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WTF, Digsby? I'm just trying to install you and nothing else...
Monday, February 23, 2009

I started using Digsby a few months ago, because I have online contacts that use different IM technologies--Digsby brings them all under one account. However, installing the actual IM software is a pain now. Not because it's hard to run the installer, but because you need to pay attention to all the crap it tries to install without you looking. In total, there are 8 screens in the installer and each one requires you to read something and then click something. Check all the Accept/Decline screens you have to go through:

In this screen you have 11 choices.

In this screen you have 9 choices.

In this screen you have 13 choices (not counting the scroll bar).

In this screen you have 11 choices.

In this screen you have 11 choices.

In this screen you have 12 choices.

In this screen you have 8 choices.

And finally 3 choices.

The number of screens is excessive. What's more, the amount of information in each screen is too much and users have too many choices. For example, throughout the install process I had 78 possible clicks (not counting the scroll bars). Imagine if you read everything available in them; you would need a half day to install one application. Hence, the reason we users have bloated computers: we don't read everything and just click the Accept button at every turn in the hope to just start using whatever software we are installing.

Why are so many useless tools trying to get into my computer? It's the side effect of a business model that generates no cash: you need to accept sponsorship or marketing money to survive. Note that Digsby's makers are not hiding the fact and have a 'Why is this Free?' link in the first screen of the installer. This is their reason:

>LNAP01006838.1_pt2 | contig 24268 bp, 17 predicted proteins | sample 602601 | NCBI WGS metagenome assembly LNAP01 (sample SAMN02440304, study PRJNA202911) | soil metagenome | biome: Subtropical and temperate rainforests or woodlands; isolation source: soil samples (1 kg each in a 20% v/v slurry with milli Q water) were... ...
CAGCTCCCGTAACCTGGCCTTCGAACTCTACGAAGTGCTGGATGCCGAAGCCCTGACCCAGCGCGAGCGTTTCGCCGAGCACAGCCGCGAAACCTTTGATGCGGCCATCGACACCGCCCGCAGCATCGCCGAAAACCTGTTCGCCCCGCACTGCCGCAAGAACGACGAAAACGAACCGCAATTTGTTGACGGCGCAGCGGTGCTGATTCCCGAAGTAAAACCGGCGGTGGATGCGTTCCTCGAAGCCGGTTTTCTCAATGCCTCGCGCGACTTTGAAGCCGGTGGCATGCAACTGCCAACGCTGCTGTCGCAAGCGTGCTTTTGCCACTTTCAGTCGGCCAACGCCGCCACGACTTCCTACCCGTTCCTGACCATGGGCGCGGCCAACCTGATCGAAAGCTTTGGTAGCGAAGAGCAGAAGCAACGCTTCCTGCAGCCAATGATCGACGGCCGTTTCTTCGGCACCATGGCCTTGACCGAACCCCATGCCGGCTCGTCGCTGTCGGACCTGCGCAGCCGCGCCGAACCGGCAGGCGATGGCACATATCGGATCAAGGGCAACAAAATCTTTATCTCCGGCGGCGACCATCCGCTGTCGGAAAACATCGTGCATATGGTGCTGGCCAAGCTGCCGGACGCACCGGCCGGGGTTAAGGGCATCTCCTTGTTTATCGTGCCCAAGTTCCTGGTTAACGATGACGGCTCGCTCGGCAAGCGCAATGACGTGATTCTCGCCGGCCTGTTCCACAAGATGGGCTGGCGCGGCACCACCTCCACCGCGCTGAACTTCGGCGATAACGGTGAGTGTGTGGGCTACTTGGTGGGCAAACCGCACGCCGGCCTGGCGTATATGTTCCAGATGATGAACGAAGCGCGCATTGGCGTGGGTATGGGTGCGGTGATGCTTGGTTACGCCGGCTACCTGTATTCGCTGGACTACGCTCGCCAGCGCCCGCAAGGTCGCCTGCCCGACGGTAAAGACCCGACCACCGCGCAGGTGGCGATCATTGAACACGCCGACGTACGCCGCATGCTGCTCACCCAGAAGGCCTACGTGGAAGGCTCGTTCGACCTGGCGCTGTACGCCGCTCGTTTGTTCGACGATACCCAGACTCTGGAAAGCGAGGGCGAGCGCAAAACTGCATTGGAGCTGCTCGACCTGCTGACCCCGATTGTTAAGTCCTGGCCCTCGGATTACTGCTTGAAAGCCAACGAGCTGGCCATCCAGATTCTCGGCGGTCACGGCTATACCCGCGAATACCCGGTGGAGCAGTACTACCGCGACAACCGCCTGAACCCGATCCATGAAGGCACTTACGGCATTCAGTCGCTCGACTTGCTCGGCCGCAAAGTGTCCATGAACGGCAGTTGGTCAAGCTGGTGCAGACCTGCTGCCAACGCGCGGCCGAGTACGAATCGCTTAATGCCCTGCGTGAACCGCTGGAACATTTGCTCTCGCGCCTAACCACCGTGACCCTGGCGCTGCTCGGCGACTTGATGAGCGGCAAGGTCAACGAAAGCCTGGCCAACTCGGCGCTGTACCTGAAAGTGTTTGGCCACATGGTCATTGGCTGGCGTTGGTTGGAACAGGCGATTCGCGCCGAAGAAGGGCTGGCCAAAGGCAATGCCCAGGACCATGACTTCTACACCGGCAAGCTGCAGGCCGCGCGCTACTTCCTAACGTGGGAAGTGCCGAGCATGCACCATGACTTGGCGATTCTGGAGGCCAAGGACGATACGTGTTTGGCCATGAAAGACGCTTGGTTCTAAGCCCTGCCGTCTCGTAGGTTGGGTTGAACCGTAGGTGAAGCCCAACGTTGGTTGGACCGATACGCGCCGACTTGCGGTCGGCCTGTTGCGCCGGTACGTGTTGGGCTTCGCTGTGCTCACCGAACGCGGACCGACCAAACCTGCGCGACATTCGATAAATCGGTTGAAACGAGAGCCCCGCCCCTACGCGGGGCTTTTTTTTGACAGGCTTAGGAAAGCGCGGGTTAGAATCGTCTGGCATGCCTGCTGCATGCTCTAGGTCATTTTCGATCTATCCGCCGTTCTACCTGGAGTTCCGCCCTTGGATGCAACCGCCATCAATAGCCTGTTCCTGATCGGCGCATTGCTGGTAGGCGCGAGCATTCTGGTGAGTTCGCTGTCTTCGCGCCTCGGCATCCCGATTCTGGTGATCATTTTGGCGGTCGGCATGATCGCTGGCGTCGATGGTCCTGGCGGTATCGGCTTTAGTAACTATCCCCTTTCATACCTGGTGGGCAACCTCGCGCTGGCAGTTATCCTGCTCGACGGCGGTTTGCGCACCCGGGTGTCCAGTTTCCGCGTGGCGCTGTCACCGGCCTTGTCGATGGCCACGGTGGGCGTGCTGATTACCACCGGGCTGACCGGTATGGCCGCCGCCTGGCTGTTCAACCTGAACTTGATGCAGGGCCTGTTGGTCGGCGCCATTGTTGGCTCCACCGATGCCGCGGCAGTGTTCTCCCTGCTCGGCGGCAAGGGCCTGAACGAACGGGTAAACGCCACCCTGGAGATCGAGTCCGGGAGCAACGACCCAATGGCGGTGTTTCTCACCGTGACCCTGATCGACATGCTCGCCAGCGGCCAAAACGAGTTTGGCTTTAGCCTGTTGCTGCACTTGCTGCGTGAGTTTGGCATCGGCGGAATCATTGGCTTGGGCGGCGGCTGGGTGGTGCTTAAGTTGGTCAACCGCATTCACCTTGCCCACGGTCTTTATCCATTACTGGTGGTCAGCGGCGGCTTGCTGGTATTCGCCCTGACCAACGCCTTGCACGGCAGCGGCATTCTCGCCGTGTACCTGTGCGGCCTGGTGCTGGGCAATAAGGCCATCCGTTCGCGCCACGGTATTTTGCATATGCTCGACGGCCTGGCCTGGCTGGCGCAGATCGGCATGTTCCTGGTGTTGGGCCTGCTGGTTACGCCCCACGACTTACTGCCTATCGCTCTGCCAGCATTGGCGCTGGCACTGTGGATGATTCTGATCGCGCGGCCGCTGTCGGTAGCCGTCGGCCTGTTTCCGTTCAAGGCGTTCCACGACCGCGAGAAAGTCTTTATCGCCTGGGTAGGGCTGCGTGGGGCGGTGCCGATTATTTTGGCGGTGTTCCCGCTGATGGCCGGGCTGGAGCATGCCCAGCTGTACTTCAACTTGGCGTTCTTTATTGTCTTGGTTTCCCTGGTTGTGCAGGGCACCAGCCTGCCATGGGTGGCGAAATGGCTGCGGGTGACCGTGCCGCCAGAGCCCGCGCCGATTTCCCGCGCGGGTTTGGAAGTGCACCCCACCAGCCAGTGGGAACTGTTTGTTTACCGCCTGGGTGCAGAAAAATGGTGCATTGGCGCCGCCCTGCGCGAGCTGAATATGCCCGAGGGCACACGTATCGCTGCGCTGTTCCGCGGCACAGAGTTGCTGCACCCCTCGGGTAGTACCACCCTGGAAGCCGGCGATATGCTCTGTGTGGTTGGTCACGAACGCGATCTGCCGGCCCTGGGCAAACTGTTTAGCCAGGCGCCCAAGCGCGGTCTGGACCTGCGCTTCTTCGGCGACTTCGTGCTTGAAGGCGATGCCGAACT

Why is this free?

    After clicking "Accept" you will be offered additional useful, quality software provided by our reputable partners. Your support of these software offers allows us to provide you with Free access to our software. All offers we present are 100% optional.
The usefulness of the offered apps is debatable, but I will neither judge nor install them.

Going through this experience today raised an interesting break in my day, as I'm currently designing (thinking right now) an installer for a desktop Java application I developed for a client. The app is being used in the US and Canada, but it's not the easiest to install: there is too much manual labour involved.

I'm currently waiting for the go-ahead from the client to implement the ideal one click installer. We will see how many screens I need, as I have to create background installers for the latest Java run time environment, MySQL, and the actual binaries for the application. I hope I can stop at 3; however, we don't need to install other bloatware to justify the cost of the app.

What does the ideal installer look like? I'm glad you asked:

5:02 PM | 0 comment(s) |


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